Eating Disorder Treatment in Ohio

A number of eating disorder treatment options are available in Ohio, from outpatient, inpatient, and even virtual/remote programs.

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Eating disorders like binge eating disorder (BED), anorexia nervosa (AN), and bulimia nervosa (BN) are serious mental health conditions that can cause several physical, mental, and emotional complications.

If you or a loved one are struggling with an eating disorder, it’s crucial to find appropriate treatment and care. And if you live in Connecticut, there are many options to choose from.

Types of Bulimia Treatment in Connecticut

While all eating disorders are causes for concern, the conditions all manifest differently and vary in severity. To address this range of scenarios, several levels of care have been developed to best suit people at all levels of eating disorder recovery.

Virtual Treatment

Virtual treatment for eating disorders is relatively new, but the method is already proving popular—and effective—allowing patients to receive several levels of care without having to leave home.

The concept can benefit those with mobility or transportation challenges, those who live far from in-person treatment, or those with unpredictable schedules. But online therapy is appropriate in most cases, meaning it can be a good choice even for someone who simply prefers the convenience.

While this type of care hasn’t been practiced as long as others, studies have already shown that online treatment for eating disorders can be just as effective as in-person care in most cases.2

Who Offers Virtual Treatment in Connecticut?

Several companies are already offering online eating disorder treatment. But among the field, Within Health has quickly become one of the best program options, for people in Connecticut and beyond.

The company employs a team of experts from different backgrounds to help address the various mental, physical, and emotional health complications that can arise from eating disorders. Members will even have meals and medical equipment delivered to their houses to help make the program even more effective.

Inpatient Treatment

Inpatient treatment is the most intensive level of care for people with eating disorders. These programs require patients to stay and sleep at treatment facilities, where they can have 24-hour access to medical care and observation.

Inpatient hospitalization is the most serious level of care involving a stay at a hospital or other medical facility. Generally, this route is only recommended for people who are experiencing signs of a mental or physical health crisis or are otherwise at risk of immediate death.1 The overall goal of inpatient hospitalization is returning a patient to medical stability, with stays generally only lasting up to a few weeks.

Once a patient is medically stable, they can enter a residential program. This type of inpatient care focuses on much more long-term outlooks, with patients generally staying at least 30 days and usually longer.1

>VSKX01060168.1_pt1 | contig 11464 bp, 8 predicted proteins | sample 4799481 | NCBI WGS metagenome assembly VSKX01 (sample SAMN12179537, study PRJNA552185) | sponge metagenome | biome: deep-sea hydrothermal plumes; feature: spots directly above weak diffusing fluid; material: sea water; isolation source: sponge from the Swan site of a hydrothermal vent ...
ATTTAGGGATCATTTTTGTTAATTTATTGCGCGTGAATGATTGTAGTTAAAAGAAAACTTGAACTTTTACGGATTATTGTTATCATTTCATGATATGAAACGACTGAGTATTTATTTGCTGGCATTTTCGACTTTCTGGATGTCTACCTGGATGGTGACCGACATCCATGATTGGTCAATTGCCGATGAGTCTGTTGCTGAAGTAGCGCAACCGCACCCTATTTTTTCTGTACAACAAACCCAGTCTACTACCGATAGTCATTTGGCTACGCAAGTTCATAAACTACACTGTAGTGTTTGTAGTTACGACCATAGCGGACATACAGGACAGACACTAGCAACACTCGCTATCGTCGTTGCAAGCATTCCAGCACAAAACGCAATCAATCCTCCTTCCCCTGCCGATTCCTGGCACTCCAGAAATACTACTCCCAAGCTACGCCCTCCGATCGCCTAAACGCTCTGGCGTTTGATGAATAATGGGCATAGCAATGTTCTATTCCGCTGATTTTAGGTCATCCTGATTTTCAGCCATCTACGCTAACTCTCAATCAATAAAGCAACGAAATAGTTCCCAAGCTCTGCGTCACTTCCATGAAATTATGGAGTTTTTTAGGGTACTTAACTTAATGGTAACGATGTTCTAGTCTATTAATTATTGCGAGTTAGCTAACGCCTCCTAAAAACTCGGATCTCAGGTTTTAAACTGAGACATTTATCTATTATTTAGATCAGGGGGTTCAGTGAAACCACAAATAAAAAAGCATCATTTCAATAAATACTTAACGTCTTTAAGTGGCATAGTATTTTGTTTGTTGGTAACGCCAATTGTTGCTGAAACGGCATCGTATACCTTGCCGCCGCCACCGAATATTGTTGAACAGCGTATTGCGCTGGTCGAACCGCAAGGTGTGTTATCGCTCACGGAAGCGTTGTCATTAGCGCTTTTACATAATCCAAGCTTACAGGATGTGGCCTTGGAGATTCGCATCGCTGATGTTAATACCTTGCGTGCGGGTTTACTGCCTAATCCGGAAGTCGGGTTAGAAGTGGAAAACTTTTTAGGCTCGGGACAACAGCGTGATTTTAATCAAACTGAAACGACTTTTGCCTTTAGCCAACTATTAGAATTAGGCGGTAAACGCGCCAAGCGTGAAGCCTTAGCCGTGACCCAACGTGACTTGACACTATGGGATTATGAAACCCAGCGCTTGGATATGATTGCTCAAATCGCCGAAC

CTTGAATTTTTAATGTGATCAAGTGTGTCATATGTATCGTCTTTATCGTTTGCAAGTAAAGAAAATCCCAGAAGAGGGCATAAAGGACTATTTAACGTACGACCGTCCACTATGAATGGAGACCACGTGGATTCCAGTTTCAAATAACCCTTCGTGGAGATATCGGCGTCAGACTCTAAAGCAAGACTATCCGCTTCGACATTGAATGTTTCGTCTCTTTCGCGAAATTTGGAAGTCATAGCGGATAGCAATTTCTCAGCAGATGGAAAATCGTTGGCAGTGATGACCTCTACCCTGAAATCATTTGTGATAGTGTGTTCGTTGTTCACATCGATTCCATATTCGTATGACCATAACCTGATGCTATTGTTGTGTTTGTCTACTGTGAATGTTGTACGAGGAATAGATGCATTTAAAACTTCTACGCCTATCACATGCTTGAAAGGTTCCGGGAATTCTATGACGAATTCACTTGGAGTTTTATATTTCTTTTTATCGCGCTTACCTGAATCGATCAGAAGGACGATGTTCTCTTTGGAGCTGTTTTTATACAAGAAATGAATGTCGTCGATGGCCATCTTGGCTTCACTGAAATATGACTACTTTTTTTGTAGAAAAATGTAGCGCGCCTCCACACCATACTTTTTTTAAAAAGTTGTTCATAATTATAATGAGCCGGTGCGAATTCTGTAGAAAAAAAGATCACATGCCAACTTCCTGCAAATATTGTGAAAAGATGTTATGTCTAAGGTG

Due to the extended stays, facilities are more home-like than clinical, with some even offering additional recreational activities. However, programs primarily consist of individual and group therapy sessions, nutritional counseling, regular medical check-ins, and meal monitoring.

Who Offers Inpatient Treatment in Connecticut?

Center for Discovery is one residential treatment center in Connecticut that offers varying levels of care. Connecticut has five locations, three of which offer residential treatment: two in Fairfield and one in Southport.

Their residential facilities are designed to be serene, comfortable spaces that appear as standard housing from the outside. Treatment centers are separated by age, and patients often share a bedroom with one or two individuals.

Partial Hospitalization Program

Partial hospitalization programs (PHPs) are another intensive level of care, though patients are allowed to live and sleep at home during this phase of treatment. Still, programs can require them to commute to treatment five days per week or more for up to 10 hours per day.1

Many of the same types of therapy available at residential programs are also offered through PHPs. Depending on the program, patients stepping down from a residential center may even keep the same treatment team.

Also similar to residential treatment, PHPs are focused on long-term recovery goals, and programs may last up to several months. However, as someone progresses through treatment, their schedule is generally adjusted to reflect their improvement.

Who Offers PHPs in Connecticut?

Walden Behavioral Care is located in Middletown, Connecticut. It offers separate PHP programs for adolescents and adults and intensive outpatient treatment. Individuals of all ages and genders are welcome at Walden.

Center for Discovery also offers PHP at their facilities in Southport and Greenwich.

Outpatient Treatment

Outpatient treatment programs are the least intensive type of eating disorder care, so patients at this point must have a good amount of control over their eating disorder behaviors.

Generally, outpatient treatment involves regular meetings with a therapist, psychiatrist, or other mental health professionals and occasional medical check-ins to help keep someone accountable to their recovery journey.